In recent years, socialist has reemerged as a central framework in discussions of the ongoing political, econimic, and social crises facing Americans. With this resurgence comes an expanding need for education detached from the dominant for-profit model and rooted in the political struggles of working people. Scroll down for our current semester's sessions.
The Green New Deal (GND), articulated in most detail and most robustly by the Sanders campaign’s $16 trillion proposal, has captured the imagination of the climate movement and the broader left. The vision is clear; what has yet to emerge is a credible strategy to win it. While GND advocates put a “just transition” for labor at the center of their plan, many living-and-breathing labor unions are rightfully skeptical of empty promises. Not just this, but, as Naomi Klein points out, an effective climate justice movement must be a mass movement—it must be able to win primarily economic victories, something that major social movements of the past decades have struggled to do. How do we move past the advocacy and litigation-based model of climate activism to a mass movement rooted in working class institutions? Join Philly DSA as we debate what social and political forces will be needed to win a Green New Deal.
The labor movement has long been the centerpiece of Leftist politics. For more than a century, unions were at the core of the socialist movement, a fact confirmed by the many ways capitalists attacked worker-based movements and persecuted organizers. Even so, some commentators have suggested that we focus elsewhere, given the rise of information-based economies and decline of unionized workforce in the United States. In this session, Philly DSA will ask: should the labor movement still be central to socialist theory and politics? If so, what avenues are left for such organizing?
The Russian Revolution was the first victorious socialist revolution in history, accomplishing what the Paris Commune could have only dreamed of. In the century-plus since then, the meaning of October 1917 has been debated endlessly by scholars and activists, Communists and anti-Communists. Did Bolshevism contain the germs of Stalinism within it from the beginning, as liberals, as well as Lenin’s left-wing critics, contend? As democratic socialists, how can we reconcile the upsurge of popular democracy that marked the revolution with the bureaucratic and oppressive reality of the later Soviet state? Join Philly DSA night school as we look back on a watershed moment in the history of socialism, drawing from both historians and Lenin’s own writings on spontaneity and the revolutionary party.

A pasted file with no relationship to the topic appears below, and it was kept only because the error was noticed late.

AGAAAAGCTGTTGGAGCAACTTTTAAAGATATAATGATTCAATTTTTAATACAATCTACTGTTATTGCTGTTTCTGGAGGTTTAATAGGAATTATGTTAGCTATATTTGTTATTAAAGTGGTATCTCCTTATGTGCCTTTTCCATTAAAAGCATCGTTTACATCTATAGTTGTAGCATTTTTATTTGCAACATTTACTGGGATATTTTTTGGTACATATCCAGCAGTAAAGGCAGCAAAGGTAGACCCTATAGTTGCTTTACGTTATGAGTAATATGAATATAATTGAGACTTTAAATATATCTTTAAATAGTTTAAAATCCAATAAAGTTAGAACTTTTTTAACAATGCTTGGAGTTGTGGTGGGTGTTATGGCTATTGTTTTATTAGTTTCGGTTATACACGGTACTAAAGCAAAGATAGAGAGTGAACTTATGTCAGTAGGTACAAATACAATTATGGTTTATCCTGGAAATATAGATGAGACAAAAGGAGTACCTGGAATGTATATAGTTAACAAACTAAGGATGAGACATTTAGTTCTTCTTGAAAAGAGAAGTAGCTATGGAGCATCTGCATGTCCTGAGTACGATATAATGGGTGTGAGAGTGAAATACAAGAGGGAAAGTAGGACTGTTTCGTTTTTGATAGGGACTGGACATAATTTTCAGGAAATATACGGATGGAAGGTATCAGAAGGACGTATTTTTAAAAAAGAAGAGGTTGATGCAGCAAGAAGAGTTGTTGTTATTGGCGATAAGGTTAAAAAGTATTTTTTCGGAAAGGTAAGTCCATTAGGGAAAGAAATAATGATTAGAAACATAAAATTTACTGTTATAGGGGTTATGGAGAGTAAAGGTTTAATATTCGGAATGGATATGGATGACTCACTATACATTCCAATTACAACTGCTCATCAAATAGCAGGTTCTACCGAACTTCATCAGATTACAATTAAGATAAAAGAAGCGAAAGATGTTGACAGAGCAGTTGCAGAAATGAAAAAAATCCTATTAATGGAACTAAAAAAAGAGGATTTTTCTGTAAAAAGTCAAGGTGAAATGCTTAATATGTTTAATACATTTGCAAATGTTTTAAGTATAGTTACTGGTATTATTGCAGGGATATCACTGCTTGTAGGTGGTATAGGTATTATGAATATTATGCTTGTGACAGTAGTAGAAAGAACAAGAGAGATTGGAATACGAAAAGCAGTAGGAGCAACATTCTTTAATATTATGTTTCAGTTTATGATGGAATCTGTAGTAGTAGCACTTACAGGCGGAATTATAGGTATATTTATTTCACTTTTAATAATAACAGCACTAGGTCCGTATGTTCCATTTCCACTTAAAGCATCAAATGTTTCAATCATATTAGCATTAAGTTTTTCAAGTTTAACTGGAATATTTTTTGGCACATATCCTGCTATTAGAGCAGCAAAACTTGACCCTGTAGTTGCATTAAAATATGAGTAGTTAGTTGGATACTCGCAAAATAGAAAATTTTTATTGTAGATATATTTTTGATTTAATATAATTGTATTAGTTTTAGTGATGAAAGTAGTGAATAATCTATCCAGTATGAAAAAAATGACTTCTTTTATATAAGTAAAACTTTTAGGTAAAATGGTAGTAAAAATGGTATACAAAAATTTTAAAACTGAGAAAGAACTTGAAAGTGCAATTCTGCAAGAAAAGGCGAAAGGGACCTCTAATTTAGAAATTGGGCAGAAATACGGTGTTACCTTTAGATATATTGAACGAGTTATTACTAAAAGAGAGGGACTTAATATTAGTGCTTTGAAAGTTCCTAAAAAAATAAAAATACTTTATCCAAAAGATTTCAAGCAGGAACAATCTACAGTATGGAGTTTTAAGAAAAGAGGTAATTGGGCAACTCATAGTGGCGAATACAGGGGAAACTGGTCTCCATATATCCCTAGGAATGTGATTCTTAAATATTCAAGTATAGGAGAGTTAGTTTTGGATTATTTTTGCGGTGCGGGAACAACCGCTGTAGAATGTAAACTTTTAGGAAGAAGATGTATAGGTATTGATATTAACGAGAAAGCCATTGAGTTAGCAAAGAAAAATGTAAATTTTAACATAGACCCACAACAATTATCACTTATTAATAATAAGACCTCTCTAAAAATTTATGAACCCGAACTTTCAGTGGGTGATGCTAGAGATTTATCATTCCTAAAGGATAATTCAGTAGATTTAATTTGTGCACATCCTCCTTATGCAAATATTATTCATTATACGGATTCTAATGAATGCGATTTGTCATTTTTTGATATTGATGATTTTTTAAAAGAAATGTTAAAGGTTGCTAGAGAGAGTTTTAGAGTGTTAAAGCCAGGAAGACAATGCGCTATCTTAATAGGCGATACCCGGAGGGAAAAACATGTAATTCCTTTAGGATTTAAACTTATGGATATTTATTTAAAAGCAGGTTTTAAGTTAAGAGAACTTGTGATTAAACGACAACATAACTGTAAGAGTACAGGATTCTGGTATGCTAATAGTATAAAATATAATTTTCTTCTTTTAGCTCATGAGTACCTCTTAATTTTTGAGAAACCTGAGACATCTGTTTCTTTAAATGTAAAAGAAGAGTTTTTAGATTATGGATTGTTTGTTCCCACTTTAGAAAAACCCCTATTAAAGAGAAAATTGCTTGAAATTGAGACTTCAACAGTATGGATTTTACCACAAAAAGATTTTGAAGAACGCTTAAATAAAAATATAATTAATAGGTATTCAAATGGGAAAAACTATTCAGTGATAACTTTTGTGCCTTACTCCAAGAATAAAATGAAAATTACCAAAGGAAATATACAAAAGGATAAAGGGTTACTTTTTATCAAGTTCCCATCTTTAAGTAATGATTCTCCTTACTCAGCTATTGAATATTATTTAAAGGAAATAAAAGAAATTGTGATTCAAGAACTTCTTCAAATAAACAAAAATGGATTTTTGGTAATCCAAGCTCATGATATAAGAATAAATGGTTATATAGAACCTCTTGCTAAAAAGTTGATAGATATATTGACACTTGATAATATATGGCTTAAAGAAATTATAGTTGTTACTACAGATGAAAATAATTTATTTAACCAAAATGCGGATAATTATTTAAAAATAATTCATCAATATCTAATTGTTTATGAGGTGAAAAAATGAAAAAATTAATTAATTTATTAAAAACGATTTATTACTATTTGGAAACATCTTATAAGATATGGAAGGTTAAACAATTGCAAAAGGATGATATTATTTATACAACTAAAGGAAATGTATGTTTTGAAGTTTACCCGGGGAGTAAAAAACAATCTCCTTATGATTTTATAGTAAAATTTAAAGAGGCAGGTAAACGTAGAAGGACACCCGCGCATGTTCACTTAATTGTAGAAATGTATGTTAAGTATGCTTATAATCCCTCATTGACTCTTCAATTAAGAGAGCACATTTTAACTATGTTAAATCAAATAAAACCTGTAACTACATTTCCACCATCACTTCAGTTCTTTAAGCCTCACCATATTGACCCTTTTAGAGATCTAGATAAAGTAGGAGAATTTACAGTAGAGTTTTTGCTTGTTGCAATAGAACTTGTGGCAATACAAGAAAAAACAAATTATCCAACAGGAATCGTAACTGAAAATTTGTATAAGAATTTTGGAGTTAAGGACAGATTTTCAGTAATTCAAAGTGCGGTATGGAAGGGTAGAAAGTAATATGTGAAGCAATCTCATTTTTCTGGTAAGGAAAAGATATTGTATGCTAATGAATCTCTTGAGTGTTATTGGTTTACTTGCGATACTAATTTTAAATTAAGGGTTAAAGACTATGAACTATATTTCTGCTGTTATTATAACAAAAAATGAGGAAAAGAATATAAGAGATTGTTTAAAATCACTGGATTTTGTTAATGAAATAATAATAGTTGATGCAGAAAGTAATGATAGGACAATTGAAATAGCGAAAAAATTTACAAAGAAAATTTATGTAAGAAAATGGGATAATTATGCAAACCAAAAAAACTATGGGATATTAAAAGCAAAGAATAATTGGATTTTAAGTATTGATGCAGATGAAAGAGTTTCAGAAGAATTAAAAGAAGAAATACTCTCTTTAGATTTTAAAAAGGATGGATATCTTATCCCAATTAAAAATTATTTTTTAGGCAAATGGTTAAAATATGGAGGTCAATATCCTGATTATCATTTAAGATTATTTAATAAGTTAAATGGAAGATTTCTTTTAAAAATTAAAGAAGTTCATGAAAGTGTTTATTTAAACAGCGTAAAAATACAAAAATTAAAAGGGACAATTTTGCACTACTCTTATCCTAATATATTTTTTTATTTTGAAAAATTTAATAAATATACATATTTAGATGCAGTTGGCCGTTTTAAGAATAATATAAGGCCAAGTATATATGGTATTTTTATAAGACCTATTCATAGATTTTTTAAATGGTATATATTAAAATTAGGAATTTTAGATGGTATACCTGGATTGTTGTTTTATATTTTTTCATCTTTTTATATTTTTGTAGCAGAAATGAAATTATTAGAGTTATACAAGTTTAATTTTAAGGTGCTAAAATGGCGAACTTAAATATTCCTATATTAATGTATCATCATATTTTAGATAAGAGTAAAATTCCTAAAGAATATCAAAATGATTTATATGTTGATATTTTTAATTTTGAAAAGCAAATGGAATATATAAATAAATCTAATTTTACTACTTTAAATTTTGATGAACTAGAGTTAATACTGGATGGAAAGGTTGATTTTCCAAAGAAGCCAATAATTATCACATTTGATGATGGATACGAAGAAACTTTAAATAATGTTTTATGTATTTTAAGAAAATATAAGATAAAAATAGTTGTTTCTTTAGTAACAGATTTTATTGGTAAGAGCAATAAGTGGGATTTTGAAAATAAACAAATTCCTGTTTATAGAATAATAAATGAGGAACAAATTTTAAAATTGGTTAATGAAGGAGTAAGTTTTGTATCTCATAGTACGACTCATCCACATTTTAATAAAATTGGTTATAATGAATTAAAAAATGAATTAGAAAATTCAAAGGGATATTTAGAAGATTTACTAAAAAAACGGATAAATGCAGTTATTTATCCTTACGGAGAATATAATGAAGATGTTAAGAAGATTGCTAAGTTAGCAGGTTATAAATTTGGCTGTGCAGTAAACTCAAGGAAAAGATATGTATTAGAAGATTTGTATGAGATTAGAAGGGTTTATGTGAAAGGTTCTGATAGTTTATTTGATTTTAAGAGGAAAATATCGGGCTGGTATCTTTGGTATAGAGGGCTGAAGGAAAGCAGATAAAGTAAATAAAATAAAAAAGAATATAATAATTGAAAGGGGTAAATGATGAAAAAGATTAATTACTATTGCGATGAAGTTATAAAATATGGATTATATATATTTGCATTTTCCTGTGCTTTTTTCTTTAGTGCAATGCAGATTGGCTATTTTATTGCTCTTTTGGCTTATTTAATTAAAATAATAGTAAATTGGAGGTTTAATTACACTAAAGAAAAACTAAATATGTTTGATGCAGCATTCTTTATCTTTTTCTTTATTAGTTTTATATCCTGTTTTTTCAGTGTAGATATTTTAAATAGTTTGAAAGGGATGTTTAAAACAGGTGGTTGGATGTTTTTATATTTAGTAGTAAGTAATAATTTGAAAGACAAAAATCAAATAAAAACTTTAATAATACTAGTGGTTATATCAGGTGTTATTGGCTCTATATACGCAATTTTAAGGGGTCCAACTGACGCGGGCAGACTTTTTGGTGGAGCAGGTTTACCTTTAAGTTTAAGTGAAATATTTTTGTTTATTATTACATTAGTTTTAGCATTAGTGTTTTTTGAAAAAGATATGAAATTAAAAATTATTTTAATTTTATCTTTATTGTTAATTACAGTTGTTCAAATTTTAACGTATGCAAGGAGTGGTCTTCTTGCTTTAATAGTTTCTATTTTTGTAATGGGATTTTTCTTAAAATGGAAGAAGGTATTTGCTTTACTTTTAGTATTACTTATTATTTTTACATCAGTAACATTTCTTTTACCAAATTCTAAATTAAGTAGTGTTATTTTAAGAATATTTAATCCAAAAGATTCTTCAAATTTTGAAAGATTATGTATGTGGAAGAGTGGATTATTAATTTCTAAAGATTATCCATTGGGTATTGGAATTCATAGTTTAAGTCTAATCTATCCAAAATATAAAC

* Background: Entry on Bolshevism (Bottomore - Dictionary of Marxist Thought)
* Smith - The Russian Revolution - A Very Short Introduction (Chapter 1)
* Lenin, Lih, & Draper on Bolshevism
In the personality-obsessed universe of U.S. presidential politics, “Not Me, Us” is an unlikely slogan. Bernie Sanders repeatedly insists that winning power will require even more than the presidential office—it will require a political revolution that mobilizes millions of working people at the ballot box, in their workplaces, and in their neighborhoods. The campaign has used its vast listserv to turn out supporters for picket lines and support undocumented immigrants who are living under siege from ICE raids. Along the way, the campaign has built a social movement of a sort not seen in the U.S. for decades.
Bernie Sanders's bid for political office presents an unprecedented opportunity for socialists. Join Philly DSA to talk about his campaign and how we can win power.
Nancy Fraser, “From Progressive Neoliberalism to Trump and Beyond”
Jedediah Britton-Purdy, “A World to Make: Eleven Theses for the Bernie Sanders Generation”
Luke Savage, “Bernie Sanders Has a Plan — But He’s Also Building a Movement”
We all know what we're up against: capitalism! But what exactly is capitalism? Is it a thing, a system, or something else? And, why does it persist in spite of the fact that it promotes so much instability, crisis, and suffering? There are different ways to understand the political economy, not all of which are compatible. Figuring out exactly what we’re up against is crucial if our goal is to change it.
2019 Summer School
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